Booby Traps Series: This World Breastfeeding Week, let’s celebrate these Booby Trap-busting developments of the last year!

This is the 15th in a series of posts on Booby Traps, made possible by the generous support of Motherlove Herbal Company.

Happy World Breastfeeding Week!

I’ve been writing about the Booby Traps – the cultural and institutional barriers that stand in the way of moms reaching their personal breastfeeding goals – for a few months now.  But I think that this is a good time to pause for a moment to point out a number of barrier-busting developments in breastfeeding in the last year.

Though beating the Booby Traps often seems like an uphill battle, there have been some exciting and meaningful developments in the last year.  We have a lot to celebrate:

Surgeon General’s Call to Action to Support Breastfeeding.  This year began with a landmark policy statement by the Surgeon General, Dr. Regina Benjamin.  The Call to Action to Support Breastfeeding tackles the Booby Traps head on, identifying 20 key actions to improve support for breastfeeding.

Employers required to accommodate pumping moms.  The federal health care reform law requires many employers to provide reasonable break time and a private, non-bathroom place for some nursing mothers to express breast milk during the workday, for one year after the child’s birth.

First Lady promotes breastfeeding.  I remember joking with my colleagues at one hospital a few years ago about how great it would be if Michelle Obama were to stand up for breastfeeding.  We all laughed at how improbable that seemed.  Boy, were we wrong!

Infant Risk Center opens.  The treasure trove of information in Dr. Thomas Hale’s Medications and Mother’s Milk is now just a free phone call away.  Want to know if you can take a medication while breastfeeding?  Just call.  And now both LactMed and Medications and Mother’s Milk are available as apps for the iPhone and Android platforms.

CDC and AAP supports WHO growth charts.  The CDC and the American Academy of Pediatrics both endorsed the use of the World Health Organization’s growth charts, which establish growth of the breastfed infant as the norm for infant growth.  With these two endorsements, pediatric practices will move in larger numbers to begin using them.

Insurance coverage for breastfeeding support and pump rentals may be on the way.  The federal health care reform legislation contained a provision requiring that breastfeeding support be covered by insurance policies, but interpretation of it varied and it hasn’t made much difference.  But just last month the Institute of Medicine (IOM) released a report requested by the U.S. Department of Health and Human Services which recommends coverage for breastfeeding support (prenatal through postpartum) and breastpump rentals.  If adopted, this would make a big difference in our ability get help.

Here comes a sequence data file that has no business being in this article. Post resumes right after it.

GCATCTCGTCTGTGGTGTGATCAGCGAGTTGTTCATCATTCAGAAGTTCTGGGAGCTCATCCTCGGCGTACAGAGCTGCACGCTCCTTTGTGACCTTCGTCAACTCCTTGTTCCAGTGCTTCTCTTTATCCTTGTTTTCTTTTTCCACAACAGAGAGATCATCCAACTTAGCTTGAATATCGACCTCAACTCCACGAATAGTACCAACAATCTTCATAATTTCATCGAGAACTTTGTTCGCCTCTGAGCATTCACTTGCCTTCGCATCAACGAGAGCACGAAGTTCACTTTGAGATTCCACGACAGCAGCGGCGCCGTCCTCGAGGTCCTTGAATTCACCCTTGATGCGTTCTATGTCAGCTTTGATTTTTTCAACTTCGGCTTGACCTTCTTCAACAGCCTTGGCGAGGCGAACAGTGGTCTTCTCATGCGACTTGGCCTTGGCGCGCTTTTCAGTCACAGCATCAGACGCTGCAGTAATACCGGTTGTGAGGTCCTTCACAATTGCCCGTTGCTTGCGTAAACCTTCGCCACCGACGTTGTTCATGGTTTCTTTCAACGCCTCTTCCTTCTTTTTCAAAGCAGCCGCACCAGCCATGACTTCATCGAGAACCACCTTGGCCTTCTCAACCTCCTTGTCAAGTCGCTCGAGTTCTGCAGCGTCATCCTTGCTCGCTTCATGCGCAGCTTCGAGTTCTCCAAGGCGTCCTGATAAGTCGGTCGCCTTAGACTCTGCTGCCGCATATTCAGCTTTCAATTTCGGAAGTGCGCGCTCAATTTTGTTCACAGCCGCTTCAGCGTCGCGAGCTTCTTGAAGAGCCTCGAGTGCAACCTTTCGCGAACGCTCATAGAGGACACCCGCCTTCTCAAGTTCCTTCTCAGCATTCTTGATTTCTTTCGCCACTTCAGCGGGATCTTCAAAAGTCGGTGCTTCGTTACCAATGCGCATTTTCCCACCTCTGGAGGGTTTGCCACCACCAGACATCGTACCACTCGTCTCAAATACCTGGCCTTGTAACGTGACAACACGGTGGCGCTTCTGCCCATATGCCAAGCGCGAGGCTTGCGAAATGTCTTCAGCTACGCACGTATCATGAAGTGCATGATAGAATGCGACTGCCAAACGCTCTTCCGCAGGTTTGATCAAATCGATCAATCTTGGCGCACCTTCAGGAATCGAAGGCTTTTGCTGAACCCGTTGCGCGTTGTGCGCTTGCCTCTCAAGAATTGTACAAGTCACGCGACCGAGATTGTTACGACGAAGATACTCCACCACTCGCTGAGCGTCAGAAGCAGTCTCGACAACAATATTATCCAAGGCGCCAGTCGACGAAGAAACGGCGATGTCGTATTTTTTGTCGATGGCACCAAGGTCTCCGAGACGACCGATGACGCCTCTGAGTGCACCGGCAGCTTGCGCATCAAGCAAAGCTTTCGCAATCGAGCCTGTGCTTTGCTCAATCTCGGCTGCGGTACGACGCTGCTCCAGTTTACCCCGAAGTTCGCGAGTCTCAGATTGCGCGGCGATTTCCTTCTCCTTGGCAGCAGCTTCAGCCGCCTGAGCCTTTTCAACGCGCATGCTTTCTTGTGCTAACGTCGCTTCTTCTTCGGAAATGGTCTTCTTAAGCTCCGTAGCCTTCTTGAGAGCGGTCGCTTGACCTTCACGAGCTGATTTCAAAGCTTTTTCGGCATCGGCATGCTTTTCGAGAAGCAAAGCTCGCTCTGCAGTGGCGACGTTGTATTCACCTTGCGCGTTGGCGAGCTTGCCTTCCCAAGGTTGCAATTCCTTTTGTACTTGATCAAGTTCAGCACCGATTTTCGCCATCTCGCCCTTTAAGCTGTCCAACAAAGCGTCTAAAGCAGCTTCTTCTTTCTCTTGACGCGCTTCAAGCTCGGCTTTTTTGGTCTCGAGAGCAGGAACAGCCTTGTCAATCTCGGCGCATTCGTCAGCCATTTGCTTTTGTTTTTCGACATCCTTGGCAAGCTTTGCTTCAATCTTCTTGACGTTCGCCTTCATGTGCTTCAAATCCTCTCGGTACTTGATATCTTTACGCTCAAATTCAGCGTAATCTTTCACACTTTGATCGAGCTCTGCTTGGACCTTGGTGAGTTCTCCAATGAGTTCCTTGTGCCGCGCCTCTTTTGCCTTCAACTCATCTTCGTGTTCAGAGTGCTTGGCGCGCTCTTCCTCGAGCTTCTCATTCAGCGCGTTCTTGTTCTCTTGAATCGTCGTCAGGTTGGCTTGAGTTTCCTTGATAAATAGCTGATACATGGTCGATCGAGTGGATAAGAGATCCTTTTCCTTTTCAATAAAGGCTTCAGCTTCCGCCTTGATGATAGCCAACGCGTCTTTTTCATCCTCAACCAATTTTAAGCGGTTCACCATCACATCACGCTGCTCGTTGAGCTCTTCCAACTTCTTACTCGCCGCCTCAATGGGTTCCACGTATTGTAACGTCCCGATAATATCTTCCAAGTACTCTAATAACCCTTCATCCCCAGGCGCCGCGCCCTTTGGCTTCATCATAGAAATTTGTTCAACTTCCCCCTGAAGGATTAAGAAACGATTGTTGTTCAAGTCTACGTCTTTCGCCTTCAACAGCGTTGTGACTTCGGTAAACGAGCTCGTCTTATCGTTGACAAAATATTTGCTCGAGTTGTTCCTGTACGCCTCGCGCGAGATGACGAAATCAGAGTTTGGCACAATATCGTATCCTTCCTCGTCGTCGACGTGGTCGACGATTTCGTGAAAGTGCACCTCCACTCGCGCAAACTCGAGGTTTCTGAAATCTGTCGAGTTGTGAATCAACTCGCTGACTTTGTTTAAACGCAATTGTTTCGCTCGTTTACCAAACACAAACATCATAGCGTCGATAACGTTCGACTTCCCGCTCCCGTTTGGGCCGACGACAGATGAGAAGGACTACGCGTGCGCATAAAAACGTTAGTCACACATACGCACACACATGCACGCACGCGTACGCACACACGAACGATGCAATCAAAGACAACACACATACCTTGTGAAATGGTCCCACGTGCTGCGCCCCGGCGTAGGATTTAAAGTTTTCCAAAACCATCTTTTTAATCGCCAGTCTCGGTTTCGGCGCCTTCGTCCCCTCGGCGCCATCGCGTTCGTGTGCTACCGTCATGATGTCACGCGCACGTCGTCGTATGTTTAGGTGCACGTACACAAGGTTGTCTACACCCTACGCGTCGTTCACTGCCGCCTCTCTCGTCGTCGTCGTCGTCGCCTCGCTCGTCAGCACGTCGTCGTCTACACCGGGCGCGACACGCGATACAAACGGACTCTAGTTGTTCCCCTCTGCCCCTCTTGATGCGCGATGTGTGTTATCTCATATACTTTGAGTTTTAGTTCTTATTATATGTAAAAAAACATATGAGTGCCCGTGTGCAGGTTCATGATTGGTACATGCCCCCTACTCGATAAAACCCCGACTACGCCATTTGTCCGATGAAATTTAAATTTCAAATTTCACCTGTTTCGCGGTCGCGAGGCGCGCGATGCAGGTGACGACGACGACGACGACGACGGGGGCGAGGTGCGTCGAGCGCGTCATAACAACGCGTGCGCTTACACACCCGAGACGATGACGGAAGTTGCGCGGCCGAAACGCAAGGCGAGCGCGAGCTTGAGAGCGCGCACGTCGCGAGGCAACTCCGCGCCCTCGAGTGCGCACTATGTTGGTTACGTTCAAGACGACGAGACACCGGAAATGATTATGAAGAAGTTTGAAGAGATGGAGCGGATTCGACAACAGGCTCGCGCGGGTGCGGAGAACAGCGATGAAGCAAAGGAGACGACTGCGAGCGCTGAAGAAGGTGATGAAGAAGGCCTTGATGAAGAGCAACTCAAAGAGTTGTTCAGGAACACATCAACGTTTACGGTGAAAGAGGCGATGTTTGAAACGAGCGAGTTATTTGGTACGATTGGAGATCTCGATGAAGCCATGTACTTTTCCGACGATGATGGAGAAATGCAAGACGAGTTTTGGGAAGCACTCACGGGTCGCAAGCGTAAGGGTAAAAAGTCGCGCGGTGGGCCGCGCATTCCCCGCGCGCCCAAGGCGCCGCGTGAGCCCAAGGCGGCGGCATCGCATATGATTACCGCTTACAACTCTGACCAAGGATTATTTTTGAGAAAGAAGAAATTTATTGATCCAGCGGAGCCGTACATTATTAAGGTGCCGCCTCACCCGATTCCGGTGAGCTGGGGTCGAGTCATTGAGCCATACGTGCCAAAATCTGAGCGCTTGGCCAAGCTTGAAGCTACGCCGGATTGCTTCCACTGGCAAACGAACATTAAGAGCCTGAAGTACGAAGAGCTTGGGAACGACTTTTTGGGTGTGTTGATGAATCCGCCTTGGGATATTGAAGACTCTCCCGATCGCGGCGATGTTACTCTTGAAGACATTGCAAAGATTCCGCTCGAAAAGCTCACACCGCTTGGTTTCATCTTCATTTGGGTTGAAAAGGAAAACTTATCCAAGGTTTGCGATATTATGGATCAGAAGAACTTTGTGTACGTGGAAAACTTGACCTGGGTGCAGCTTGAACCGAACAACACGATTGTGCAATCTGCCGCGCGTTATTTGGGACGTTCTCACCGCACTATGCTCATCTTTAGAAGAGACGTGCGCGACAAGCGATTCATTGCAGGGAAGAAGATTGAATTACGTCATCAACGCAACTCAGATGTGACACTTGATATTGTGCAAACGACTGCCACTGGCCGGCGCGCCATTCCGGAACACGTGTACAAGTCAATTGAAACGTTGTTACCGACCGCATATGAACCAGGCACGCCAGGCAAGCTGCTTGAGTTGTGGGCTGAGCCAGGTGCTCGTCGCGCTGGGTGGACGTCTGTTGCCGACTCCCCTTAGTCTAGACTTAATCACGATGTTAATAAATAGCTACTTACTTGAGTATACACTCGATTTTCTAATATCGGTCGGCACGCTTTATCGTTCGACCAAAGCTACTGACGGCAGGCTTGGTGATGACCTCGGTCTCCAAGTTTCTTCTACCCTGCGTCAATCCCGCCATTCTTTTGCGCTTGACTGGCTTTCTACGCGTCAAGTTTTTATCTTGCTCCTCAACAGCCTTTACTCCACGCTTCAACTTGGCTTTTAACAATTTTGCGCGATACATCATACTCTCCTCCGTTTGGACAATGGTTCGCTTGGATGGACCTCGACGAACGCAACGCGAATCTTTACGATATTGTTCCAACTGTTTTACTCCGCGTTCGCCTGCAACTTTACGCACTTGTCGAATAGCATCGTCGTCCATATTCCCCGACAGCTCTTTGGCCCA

Evidence continues to support the use of anti-retroviral drugs to prevent most mother-to-child HIV infections through breastfeeding. Finally, for Babes in the developing world, research is continuing to support the effectiveness of using anti-retroviral drugs (ARVs) while breastfeeding at reducing HIV infection through breastmilk.  This is a huge development, as not breastfeeding can be deadly in developing countries, but mother-to child transmission through breastfeeding has been a major route of new infections.  Policies and practice are beginning to change.

Obviously, we have a ways to go to eliminate the Booby Traps, but it’s been a pretty good year, don’t you think?

Want to keep this momentum going?  Best for Babes works tirelessly to beat the Booby Traps, and you can help by donating to our Buck a Boob campaign this World Breastfeeding Week!

Donate a buck a boob today – just $2! – and take a stand against the Breastfeeding Booby Traps!

I’m sure I’ve missed some important things.  What do you have to add?

2 thoughts on “Booby Traps Series: This World Breastfeeding Week, let’s celebrate these Booby Trap-busting developments of the last year!

  1. My discharge instructions recommended I “supplement with iron-fortified formula until breastfeeding established.” This is at a hospital with a IBCLC on staff, that has made US News and World Report lists of Americas Best Hospitals, and they had a breastfeeding conference at the hospital just 2 months prior to my delivery. Luckily I learned all I could about breastfeeding before I had my son, so I knew that it was important for me to nurse the baby exclusively to establish a good milk supply. I requested a lactation consult 3 times while I was in the hospital, no one never came to my room. Then a home health care nurse from the same hospital told me I only needed to feed the baby for 10 minutes per side when I asked her how do I know when the baby is done feeding. Thanks to that bit of advice, I ended up with oversupply, but I used information I found on LLL website to correct it. My son is now 7 months old and still breastfeeding frequently. Being proactive in seeking out information and support from my partner are what helped me overcome those booby traps!


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